¶11 Claimant was taken off work and Liberty commenced paying temporary total disability (TTD) benefits.
¶12 On April 24, 2000, at the request of Liberty, Dr. Dana Headapohl performed an independent medical examination (IME) of claimant. She not only examined claimant but also reviewed his medical records. (Ex. 29.) Among other things, Dr. Headapohl noted that claimant suffered a neck injury in 1987 and thereafter underwent a diskectomy and fusion at the C6-7 level. (Ex. 29 at 10.)
¶13 I summarized Dr. Headapohl's findings in a prior decision involving interim benefits, Liberty Northwest Insurance Corporation v. Lennie Thompson, 2000 MTWCC 53, as follows:
2000 MTWCC 53 ¶ 7. Dr. Headapohl's full report is found in this case at Exhibit 29.
¶14 In the prior action, I held that a report by Dr. Henry Gary raised an issue as to whether claimant had in fact reached MMI:
2000 MTWCC 53 ¶ 8.
¶15 Based upon Dr. Gary's letter, on August 31, 2000, I issued an Order directing Liberty to pay interim benefits under section 39-71-610, MCA. 2000 MTWCC 53. I expressly reserved "jurisdiction to order claimant to repay the benefits in the event he does not prevail on the merits of his request for further compensation benefits." Id. at ¶ 15.
¶16 Claimant did not pursue further benefits until he brought his present petition on January 17, 2002.
¶17 Meanwhile, claimant, who had over the years completed over two years of college courses (Ex. 33 at 442), enrolled at the University of Montana for the fall semester of 2000. He began classes on September 5, 2000, and completed requirements for a bachelor's degree in Sociology on July 23, 2001.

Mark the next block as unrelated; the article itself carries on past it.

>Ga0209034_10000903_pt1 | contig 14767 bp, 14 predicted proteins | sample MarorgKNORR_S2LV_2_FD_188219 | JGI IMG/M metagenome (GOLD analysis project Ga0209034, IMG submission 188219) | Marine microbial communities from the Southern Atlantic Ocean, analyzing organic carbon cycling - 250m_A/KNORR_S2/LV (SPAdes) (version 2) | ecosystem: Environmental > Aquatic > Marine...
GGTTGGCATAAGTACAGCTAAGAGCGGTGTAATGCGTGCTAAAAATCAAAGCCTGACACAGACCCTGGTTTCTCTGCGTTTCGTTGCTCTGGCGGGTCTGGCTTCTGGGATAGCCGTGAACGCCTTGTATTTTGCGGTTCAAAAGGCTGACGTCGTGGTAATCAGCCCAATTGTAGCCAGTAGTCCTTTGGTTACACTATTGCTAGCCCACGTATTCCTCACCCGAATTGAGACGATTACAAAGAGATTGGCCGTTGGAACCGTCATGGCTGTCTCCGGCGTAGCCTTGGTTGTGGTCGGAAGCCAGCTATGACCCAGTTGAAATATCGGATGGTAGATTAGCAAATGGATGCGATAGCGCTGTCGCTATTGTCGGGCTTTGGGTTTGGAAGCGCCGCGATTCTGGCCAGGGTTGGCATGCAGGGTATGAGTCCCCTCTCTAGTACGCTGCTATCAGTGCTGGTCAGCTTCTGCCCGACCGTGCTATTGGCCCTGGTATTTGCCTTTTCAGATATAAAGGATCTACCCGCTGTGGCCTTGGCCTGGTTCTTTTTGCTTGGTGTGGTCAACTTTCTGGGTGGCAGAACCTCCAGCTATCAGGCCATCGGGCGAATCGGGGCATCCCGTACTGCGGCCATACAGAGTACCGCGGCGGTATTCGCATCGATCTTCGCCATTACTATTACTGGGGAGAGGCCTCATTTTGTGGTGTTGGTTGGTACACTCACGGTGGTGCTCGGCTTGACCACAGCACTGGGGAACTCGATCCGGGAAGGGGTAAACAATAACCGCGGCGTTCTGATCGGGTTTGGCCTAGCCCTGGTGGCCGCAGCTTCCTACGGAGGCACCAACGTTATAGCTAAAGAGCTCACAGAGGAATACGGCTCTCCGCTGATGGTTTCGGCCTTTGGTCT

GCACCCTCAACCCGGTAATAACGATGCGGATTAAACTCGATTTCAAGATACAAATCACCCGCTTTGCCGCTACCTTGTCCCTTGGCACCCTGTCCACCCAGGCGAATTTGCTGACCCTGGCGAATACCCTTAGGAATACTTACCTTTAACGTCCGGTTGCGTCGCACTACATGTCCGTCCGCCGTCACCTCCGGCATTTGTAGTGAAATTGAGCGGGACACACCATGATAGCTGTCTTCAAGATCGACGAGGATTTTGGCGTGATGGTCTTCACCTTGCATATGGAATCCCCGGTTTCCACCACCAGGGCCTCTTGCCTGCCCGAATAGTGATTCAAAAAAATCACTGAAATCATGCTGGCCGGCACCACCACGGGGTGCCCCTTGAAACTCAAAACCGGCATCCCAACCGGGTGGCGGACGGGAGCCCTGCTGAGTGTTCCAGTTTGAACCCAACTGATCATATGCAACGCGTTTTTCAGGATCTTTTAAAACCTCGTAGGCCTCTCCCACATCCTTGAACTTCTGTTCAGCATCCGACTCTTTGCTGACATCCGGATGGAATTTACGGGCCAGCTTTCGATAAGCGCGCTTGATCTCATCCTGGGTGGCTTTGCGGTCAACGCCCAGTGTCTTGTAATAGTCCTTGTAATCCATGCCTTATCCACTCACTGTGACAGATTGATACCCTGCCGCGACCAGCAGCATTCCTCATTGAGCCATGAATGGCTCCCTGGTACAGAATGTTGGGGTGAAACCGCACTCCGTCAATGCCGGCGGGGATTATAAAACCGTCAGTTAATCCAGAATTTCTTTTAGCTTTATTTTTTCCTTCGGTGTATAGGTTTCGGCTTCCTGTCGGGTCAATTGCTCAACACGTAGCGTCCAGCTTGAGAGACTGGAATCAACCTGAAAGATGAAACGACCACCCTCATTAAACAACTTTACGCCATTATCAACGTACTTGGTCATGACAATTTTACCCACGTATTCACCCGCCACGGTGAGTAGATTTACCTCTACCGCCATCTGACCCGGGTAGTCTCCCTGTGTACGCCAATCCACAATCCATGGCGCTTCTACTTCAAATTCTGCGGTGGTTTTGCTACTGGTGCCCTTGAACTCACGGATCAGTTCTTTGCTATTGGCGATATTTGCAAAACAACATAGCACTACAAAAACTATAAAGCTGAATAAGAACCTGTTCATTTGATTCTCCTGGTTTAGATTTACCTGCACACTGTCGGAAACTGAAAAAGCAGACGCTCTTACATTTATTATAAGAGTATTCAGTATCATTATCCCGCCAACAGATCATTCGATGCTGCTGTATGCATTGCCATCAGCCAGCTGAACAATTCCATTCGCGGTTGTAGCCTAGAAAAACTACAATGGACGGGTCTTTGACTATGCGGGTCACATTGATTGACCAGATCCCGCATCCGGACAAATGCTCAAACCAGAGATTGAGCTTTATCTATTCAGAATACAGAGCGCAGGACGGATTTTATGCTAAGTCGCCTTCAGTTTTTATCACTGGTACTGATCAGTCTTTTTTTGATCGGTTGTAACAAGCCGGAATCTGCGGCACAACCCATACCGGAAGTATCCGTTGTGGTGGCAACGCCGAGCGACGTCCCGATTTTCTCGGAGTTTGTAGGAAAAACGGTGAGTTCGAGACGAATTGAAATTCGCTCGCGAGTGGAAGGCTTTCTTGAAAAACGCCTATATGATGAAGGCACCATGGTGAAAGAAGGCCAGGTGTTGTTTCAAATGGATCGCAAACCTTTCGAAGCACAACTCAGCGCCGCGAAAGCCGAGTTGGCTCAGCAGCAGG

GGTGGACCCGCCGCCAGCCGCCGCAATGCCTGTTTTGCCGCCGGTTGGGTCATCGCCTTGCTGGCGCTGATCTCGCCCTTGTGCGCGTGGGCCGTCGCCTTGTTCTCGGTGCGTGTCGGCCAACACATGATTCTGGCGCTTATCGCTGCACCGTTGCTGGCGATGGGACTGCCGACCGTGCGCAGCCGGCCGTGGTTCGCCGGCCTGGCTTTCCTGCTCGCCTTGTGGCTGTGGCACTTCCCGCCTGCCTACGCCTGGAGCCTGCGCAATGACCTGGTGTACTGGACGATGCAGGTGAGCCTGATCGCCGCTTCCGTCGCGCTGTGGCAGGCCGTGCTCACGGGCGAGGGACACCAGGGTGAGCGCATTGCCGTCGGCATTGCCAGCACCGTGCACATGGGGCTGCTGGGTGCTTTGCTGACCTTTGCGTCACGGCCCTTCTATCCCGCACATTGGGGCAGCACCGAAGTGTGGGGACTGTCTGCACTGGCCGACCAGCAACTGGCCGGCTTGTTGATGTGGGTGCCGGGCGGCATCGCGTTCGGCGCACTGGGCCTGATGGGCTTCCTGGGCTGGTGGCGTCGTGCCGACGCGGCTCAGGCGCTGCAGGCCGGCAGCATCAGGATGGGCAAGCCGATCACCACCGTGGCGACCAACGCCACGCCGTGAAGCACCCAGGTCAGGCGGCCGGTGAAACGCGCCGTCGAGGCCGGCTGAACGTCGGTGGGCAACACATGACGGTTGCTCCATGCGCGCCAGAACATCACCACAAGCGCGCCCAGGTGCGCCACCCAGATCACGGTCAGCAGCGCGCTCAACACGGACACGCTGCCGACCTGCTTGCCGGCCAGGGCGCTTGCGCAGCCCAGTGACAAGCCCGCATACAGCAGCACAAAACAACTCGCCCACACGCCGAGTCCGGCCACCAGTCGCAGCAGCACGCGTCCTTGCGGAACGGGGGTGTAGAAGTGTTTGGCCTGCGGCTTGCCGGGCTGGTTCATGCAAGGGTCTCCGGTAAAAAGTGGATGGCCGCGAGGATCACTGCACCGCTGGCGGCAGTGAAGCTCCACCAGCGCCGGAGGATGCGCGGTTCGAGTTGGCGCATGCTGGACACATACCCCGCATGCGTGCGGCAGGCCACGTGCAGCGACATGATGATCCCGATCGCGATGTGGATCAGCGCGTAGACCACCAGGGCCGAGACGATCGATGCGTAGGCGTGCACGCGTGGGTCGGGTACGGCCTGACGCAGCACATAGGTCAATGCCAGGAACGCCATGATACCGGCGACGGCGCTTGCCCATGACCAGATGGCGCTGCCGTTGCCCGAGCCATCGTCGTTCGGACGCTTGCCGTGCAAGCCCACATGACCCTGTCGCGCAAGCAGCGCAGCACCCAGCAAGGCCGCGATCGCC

¶18 While attending classes in the fall of 2000, claimant was examined by Dr. Thomas A. Rickard, an orthopedic surgeon. The examination was done at the request of Liberty after claimant filed an occupational disease claim for his previously diagnosed carpal tunnel syndrome.(2)
¶19 Dr. Rickard reviewed claimant's medical records, including reports by Drs. Gary, Headapohl, and Russo. (Ex. 1 at 1-2.) He examined claimant on November 17, 2000. At that time the claimant was "complaining of numbness of both ring and little fingers and occasional numbness of his right thumb." (Id. at 2.) Dr. Rickard agreed that claimant had carpal tunnel syndrome but went on to find that he also had ulnar nerve entrapment related to his industrial injury:
(Id.) The ulnar neuropathies were diagnosed as cubital tunnel syndrome. (Id.) Dr. Rickard found that claimant was not at MMI with respect to the cubital tunnel syndrome and recommended surgery. (Id. at 2-3.)
¶20 Liberty thereafter accepted liability for the cubital tunnel syndrome. Surgery was scheduled for December 26, 2000, and Liberty agreed to reinstate TTD benefits retroactively if claimant proceeded with the surgery. (Ex. 6.)
¶21 Claimant did not follow through with the surgery and on January 2, 2001, he notified Liberty that he would not agree to surgery. (Kern Test.) As a result of claimant's failure to follow through with the surgery, Liberty refused to reinstate his TTD benefits.
¶22 Dr. Headapohl disapproved claimant's return to work, in part because of symptoms which Dr. Rickard ultimately attributed to cubital tunnel syndrome. No doctor approved claimant's return to work at his time-of-injury job.
¶23 In light of Dr. Rickard's opinion and claimant's inability to return to work in his time-of-injury job, Liberty's claims adjuster referred claimant's case to Kathy Kleinkopf (Kleinkopf) for a vocational assessment. Kleinkopf is a certified rehabilitation counselor.